There's no other way to say it: writer-director Tom Six is twisted. After his auspicious international debut with the sick The Human Centipede (First Sequence) in 2009 in which a doctor sews together three victims orifice-to-orifice, he returns this week with The Human Centipede 2 (Full Sequence), a sequel which posits that the original film was just fiction, but has now inspired a real (and really graphic) copycat crime by the movie's biggest fan. Most sinister of all, in person Six comes across as perfectly well-adjusted, charming and friendly, making the dark depths of his soul even more mysterious.
Boxoffice sat down with the Dutch director in Austin the morning after he premiered The Human Centipede 2 (Full Sequence) at the genre film festival Fantastic Fest (where attendees received vomit bags and breath mints at the door) to ask about his, um, creative inspirations and what movies he likes to watch.
How early in the process did you come up with the meta-movie idea where this film acknowledges that the first was actually fiction?
I had the idea of having a much bigger centipede where you do see the shit and the gore and everything, but I had that idea lingering in my mind—what if a guy copies that film? And then at festivals all over the world, people asked me, "What if a maniac out there copies your film?" And then I knew for sure, this was the way Part Two must be, because it's a fear everybody has. And that's so cool, I think. I have never seen a film that's a sequel where the first one is just a film. I've never seen that before, and I like that idea very much. Usually they just continue the story.
If this film takes place in the real world, how much do you think about logical considerations like how long the main character's victims go without food?
As a writer, you try to apply logic in a story, but I think that's the magic of moviemaking—that you have to make choices about what you see and you don't see. And that's why you skip things. Like in Part One, how can the Human Centipede move? That's not logical if you think about it, but as an audience, you don't care, or you don't really notice that. But in almost all films there's not logical things happening time lapse-wise and stuff.
In this film, there are a couple of big sequences away from the centipede stuff—do they fit into the themes or are they just cool ideas you worked into the story?
No, it's just the way my mind works when I'm writing the stuff. I visualize it, I visualize the story, so I don't go about it in a rational way, I just follow the characters and I think, okay, that guy gets his victims from a car park, and I want a certain kind of victim in there. I wanted another character to return and show a totally different side of him, so that's why that scene is there. For me, it's very logical.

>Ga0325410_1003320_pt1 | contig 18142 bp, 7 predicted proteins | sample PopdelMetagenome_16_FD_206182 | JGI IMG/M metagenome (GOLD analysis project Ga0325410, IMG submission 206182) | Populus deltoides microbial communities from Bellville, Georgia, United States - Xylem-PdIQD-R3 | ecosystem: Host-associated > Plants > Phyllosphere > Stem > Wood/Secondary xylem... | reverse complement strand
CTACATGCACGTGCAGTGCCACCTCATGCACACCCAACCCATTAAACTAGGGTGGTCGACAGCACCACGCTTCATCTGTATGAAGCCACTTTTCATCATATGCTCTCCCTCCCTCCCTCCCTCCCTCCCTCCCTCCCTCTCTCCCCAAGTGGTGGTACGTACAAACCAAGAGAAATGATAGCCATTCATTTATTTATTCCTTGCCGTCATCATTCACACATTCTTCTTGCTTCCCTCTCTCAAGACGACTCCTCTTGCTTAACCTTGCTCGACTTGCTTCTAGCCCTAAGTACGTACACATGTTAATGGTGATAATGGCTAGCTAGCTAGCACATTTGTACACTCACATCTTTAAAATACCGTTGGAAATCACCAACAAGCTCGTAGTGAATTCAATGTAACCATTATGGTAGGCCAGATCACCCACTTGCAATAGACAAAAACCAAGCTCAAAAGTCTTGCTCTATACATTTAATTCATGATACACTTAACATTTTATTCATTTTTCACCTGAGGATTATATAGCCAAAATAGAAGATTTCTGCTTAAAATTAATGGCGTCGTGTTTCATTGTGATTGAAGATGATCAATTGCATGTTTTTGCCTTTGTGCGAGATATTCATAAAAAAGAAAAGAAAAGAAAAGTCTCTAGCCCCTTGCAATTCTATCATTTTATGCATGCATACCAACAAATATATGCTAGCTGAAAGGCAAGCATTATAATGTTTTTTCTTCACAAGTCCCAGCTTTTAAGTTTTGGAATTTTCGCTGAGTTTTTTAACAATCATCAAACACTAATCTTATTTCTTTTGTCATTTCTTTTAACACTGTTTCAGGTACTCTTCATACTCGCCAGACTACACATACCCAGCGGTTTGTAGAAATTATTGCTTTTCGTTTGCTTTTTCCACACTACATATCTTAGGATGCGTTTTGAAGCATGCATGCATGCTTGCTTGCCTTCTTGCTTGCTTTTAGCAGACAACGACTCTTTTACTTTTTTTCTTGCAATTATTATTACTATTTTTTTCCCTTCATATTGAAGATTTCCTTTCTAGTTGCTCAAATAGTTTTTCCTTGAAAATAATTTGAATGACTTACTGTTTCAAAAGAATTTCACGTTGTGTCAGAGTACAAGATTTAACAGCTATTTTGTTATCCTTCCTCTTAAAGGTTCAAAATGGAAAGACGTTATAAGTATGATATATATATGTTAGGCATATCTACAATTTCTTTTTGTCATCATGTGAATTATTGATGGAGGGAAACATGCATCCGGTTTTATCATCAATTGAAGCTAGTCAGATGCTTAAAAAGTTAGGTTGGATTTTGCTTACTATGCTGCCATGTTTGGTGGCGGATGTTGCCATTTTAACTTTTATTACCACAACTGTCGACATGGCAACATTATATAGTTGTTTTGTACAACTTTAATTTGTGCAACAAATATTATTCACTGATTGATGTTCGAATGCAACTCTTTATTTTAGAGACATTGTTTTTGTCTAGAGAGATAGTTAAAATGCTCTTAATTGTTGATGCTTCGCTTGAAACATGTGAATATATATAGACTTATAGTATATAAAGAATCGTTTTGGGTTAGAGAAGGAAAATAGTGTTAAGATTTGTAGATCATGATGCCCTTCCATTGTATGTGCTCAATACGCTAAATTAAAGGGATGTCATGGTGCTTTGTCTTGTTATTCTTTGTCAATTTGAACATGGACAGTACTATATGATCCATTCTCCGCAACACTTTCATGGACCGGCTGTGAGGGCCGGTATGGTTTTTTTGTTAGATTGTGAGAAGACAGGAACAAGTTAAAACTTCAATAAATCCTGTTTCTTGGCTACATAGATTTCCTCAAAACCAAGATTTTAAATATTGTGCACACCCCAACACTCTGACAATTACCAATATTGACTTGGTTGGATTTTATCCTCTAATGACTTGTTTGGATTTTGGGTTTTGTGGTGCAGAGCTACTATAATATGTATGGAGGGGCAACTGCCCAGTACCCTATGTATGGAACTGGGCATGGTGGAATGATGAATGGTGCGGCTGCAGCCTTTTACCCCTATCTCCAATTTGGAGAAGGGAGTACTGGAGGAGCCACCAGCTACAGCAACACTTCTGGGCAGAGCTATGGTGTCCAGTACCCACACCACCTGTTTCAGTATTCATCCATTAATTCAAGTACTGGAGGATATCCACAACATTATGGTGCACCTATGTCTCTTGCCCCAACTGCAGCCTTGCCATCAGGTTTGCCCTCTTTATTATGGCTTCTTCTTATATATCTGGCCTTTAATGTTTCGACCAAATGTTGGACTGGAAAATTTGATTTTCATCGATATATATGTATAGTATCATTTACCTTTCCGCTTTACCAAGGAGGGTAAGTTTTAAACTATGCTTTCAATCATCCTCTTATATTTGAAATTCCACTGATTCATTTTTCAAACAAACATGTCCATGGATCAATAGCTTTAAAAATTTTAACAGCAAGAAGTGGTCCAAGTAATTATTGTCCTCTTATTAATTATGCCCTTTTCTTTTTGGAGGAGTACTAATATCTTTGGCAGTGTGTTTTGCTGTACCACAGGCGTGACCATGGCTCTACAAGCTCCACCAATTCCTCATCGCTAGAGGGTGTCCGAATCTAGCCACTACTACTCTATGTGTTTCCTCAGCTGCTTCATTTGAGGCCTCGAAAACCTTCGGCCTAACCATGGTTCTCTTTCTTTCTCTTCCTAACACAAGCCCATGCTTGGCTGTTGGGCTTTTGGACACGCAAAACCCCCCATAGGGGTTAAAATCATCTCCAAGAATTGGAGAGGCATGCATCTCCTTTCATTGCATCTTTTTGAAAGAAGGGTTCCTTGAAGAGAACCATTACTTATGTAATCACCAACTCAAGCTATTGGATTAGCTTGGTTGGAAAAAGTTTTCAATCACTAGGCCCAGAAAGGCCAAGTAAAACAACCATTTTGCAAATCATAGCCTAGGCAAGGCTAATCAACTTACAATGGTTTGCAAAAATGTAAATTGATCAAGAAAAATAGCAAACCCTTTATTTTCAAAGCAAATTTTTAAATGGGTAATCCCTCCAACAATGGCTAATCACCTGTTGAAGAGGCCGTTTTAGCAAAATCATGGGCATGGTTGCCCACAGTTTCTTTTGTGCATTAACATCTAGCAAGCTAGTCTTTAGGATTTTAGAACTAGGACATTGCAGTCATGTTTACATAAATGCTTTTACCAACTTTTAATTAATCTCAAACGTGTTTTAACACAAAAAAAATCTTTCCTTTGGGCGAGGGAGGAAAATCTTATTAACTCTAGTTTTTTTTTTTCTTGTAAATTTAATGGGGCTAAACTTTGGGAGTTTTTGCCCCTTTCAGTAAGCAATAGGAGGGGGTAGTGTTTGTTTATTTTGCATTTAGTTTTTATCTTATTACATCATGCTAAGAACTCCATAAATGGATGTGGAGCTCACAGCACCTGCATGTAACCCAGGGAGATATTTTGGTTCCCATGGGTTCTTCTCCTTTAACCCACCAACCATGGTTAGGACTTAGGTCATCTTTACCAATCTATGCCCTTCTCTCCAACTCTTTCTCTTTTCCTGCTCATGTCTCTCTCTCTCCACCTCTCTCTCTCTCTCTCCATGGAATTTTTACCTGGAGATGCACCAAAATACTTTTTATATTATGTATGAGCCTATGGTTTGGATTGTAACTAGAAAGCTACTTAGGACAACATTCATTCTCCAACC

The first movie was a very black comedy. Given the intensity of the violence, how much is this film meant to also be a comedy?
For me, it's the same, because it's coming from my eyes, and I have a very strange sense of humor, very dark humor. This one has exactly the same amount of humor in it, but I don't do it intentionally, like "I want humor now." It's just that the way I write automatically comes with humor. So I think Part Two is just as humorous as Part One, but that's in the eye of the watcher, because I heard people laughing during the screening yesterday, and other people are very serious. But it has the same amount of humor in it from me.
Did you have a different outlet for this kind of personal expression before you became a filmmaker?
I was lucky enough to work on the first Big Brother in Holland, and I was one of the directors involved with that so I set it up with the camerawork and stuff like that. And that became a phenomenon, and that was really fascinating for me: to watch people take a dump, and have a camera watching them, take showers, and do all of the things you don't normally see people do. So I had a really good time making that show—it was fascinating.
Do you like watching more conventional movies, even if you don't want to make them yourself?
Oh, absolutely. I see so many films, so many different ones. Like Borat—I love that film. I laughed so hard. That's my kind of film. Also, I love the films from Lars Von Trier, but I also went to Horrible Bosses with Jennifer Aniston, and I really loved that film. So it doesn't matter what it is, if I have a good time watching it.
Are there filmmakers or films that you feel are exploring the same territory you are?
Lars Von Trier makes a little different films, but he's also a daring, daring director who comes up with new ideas and he isn't afraid to be controversial. So I really love his way of working. And David Cronenberg in the early ‘80s, I loved his work. Now it's a little different, but then he was really creating something new. So these two people are really influences.
Do you have an all-time favorite film? And why?
I think it's Salo, by Pier Paolo Pasolini [about four rich fascists who kidnap, torture and kill 18 teenagers]. When I saw that film, it did something to me. It's crazy, you become angry with it, fascinated by it, and it's made in the ‘70s, so the guy had real balls to make that in that era, of course. And as a filmmaker, you know it's all fake and they had lots of fun on the set, but that's probably the only film that did that to me. It was an uncomfortable, strange feeling, and that's good.